What You Need to Know About Skin Cancer and Sun Safety

Learn more about melanoma and skin protection

Woman wearing hat to protect against skin cancer.

Learn more about melanoma and skin protection

San Diego is famously known for its warm, sunny weather, the kind that invites people to hit the beach as often as possible. But before leaving your house to catch some rays take a few minutes to protect yourself against the most dangerous side effects of sun splashing: skin cancer.


May is Skin Cancer Awareness Month and the statistics are alarming.


Skin cancer is the most common cancer in the United States. More skin cancers are diagnosed in the US each year than all other cancers combined. One in five Americans will develop skin cancer in their lifetime, according to the American Academy of Dermatology (AAD).


The three main types of skin cancer are basal cell carcinoma, squamous cell carcinoma and melanoma. Cumulative sun exposure is a major risk factor for developing the first two types. But acute sunburns are often linked to melanoma, which accounts for only one percent of all skin cancers, but causes a large majority of skin cancer deaths.


The American Cancer Society estimates 91,270 new melanomas will be diagnosed in 2018, including 9,830 in California. Melanoma is also one of the most common cancers to strike people younger than age 30.


Fortunately, you can take steps to enjoy the sun safely and protect yourself and your family against skin cancer. Follow these tips:

Prevent sunburns and protect your skin

“The basic thing is to avoid a sunburn, because we know that contributes to melanoma and other skin cancers,” says Hubert Greenway Jr., MD, chairman of Mohs and dermatologic surgery at Scripps Clinic.


Get into the regular habit of using 30 SPF (Sun Protection Factor) sunscreen, or higher on a regular basis. The label on your sunscreen should say “broad spectrum,” which protects against UVA and UVB rays. Apply 30 minutes before going outside and re-apply about every two hours, even on cloudy days.


Wear wide-brimmed hats to keep sunlight off your head and neck and sunglasses to protect your eyes and surrounding skin.


Avoid tanning beds. “They raise the risk of melanoma and also dry the skin, causing wrinkles and premature aging,” Dr. Greenway says.


Watch out for reflected light from water, sand or snow, which intensify the sun’s rays. In addition, try to stay out of the sun during the most intense hours, between 10 am and 2 pm.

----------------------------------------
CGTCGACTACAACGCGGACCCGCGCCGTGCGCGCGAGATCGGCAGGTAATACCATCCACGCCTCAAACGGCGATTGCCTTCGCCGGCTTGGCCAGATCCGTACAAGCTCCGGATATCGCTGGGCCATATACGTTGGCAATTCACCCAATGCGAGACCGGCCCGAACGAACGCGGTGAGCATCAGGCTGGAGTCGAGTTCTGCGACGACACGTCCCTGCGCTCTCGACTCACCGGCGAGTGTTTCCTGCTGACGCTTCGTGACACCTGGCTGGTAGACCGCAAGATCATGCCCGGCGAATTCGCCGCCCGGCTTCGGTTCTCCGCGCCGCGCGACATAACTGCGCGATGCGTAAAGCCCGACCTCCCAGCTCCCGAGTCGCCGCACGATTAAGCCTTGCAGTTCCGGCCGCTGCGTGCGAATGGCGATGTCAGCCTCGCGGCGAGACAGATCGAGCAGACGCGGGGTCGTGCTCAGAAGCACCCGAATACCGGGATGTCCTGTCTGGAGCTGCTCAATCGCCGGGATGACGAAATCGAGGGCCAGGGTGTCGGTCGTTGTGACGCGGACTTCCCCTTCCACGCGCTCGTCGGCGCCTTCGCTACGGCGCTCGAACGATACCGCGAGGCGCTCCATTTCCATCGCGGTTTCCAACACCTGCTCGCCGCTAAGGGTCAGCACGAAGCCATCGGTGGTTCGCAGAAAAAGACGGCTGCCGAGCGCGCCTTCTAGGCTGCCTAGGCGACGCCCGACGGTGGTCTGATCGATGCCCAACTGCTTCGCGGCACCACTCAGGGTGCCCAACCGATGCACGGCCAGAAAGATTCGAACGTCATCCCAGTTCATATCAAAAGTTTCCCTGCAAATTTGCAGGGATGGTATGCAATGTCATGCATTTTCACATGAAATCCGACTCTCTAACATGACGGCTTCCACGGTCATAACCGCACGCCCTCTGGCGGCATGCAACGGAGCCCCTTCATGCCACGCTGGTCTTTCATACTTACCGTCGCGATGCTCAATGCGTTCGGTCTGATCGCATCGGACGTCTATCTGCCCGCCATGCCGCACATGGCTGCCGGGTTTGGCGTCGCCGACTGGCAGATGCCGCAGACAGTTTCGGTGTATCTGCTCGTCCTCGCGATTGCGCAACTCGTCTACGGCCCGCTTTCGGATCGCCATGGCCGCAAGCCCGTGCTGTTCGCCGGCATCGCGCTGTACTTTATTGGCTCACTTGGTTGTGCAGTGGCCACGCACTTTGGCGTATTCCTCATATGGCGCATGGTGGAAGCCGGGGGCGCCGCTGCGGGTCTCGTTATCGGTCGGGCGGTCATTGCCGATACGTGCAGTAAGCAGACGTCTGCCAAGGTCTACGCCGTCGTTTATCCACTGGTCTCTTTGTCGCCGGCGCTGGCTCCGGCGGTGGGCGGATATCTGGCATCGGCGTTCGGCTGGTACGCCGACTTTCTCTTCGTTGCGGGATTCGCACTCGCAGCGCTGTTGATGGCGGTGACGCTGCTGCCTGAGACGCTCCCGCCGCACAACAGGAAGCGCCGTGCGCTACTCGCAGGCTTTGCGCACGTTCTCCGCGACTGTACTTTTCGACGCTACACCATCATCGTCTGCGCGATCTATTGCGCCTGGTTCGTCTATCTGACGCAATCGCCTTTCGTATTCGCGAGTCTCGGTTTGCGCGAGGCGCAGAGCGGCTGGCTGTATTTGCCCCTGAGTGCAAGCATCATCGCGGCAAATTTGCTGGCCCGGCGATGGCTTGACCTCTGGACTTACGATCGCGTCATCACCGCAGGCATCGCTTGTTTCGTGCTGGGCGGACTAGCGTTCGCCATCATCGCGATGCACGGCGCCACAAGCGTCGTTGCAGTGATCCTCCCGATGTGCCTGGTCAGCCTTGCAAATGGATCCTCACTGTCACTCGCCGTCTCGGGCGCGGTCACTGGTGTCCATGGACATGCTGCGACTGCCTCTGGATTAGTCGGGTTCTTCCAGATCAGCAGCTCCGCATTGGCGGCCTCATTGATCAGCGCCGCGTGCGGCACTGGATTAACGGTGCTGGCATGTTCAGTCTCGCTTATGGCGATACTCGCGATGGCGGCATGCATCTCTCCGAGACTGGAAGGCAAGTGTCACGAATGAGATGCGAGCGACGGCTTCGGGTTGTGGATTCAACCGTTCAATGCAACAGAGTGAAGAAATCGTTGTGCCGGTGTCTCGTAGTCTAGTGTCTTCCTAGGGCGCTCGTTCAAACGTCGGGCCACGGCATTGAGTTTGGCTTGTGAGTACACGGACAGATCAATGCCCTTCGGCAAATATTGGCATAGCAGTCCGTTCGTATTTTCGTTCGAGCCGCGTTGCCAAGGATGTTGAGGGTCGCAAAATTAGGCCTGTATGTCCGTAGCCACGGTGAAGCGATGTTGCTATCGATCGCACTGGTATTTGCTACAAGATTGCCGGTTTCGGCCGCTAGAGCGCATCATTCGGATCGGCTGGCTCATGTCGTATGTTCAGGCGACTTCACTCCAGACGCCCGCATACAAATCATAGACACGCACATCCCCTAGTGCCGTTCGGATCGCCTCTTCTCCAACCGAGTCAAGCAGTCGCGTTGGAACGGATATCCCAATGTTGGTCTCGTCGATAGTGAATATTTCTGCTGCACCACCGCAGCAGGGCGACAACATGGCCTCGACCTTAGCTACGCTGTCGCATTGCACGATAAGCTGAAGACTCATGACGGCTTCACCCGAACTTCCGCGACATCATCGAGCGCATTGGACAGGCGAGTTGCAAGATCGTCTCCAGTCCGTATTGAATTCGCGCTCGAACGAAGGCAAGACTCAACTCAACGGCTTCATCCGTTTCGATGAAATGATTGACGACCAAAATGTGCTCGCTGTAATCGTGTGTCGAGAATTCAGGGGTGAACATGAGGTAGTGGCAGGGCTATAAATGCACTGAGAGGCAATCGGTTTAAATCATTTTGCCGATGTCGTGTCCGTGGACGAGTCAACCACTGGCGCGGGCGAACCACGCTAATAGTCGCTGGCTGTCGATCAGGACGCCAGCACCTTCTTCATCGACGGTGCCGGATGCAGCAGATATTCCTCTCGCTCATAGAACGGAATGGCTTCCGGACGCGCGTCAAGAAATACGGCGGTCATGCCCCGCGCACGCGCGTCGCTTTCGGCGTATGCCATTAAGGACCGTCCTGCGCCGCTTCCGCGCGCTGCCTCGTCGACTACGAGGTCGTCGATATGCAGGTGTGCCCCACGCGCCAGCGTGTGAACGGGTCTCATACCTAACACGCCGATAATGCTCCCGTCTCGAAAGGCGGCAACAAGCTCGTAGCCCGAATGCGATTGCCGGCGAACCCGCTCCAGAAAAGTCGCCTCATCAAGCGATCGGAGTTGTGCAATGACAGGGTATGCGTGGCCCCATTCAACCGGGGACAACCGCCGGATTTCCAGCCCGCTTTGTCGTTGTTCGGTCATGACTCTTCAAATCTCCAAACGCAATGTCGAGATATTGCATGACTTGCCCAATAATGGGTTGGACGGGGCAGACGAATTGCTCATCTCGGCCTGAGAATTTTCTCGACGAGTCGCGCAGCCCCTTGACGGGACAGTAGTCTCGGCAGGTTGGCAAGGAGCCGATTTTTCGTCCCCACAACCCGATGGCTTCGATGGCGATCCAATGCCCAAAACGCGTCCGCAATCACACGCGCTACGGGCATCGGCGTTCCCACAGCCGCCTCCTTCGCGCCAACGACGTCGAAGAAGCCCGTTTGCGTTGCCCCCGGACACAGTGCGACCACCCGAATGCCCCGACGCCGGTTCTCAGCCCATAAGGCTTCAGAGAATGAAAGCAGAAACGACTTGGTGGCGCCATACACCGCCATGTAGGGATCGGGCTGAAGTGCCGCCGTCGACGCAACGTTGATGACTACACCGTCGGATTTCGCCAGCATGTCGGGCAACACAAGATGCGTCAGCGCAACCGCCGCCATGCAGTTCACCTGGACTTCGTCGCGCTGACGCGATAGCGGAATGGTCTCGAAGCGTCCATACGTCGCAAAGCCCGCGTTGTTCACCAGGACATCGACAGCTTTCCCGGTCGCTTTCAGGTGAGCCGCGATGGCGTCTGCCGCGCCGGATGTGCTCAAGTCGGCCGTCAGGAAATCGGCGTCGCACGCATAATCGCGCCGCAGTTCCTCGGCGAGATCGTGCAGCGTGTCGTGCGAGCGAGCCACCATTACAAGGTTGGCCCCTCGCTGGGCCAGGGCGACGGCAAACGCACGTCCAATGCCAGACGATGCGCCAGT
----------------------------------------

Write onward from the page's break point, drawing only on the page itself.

Scripps expert recommends ways to reduce risk of developing skin cancer

Scripps expert recommends ways to reduce risk of developing skin cancer

Safeguard your baby’s delicate skin

Because a baby’s skin is more delicate and thinner than an adult’s, it burns and becomes chapped or irritated more easily when exposed to sun.


The best protection for babies younger than 6 months is to keep them out of the direct sunlight. Keep the stroller canopy up, use an umbrella at the beach or find some shade under a leafy tree.


If possible, dress your infant in lightweight clothing that covers the body, including hats with wide brims that shade the neck and face.


According to the American Academy of Pediatrics, you can put a little sunscreen on the exposed areas of infants younger than 6 months.

Self-check for moles

Anyone who has ever had a sunburn is at risk for melanoma but genetics also play a part. People who are fair skinned or have a family history of cancer must be more alert about changes in their skin.


“Regardless of their personal risk, San Diegans should be watching for atypical moles, which tend to be multicolored and asymmetrical,” Dr. Greenway says. “Problem moles are usually located on the head, neck, upper back, torso or lower legs but can be found anywhere on the skin.”


Moles should be self-checked monthly. If one is darker, itchy, has ragged borders or appears to be changing, see a dermatologist. Even without symptoms, visit a dermatologist once a year for a thorough exam.

Get treatment sooner than later

The earlier melanoma is found, the easier it is to treat. Once the disease has spread, it becomes a serious problem.


“In its earliest stages, melanoma is removed surgically. If it spreads to the lymph nodes, other therapies may be required,” Dr. Greenway says. “Advanced melanoma treatment options are limited in terms of their long-term success, but newer drugs and technologies have led to major gains in the quality of care available for melanoma patients.”


The most effective way to beat skin cancer is to prevent it entirely, Dr. Greenway emphasizes. Early detection is the best bet. “Monthly self-exams and annual dermatologic checkups can be life-savers.”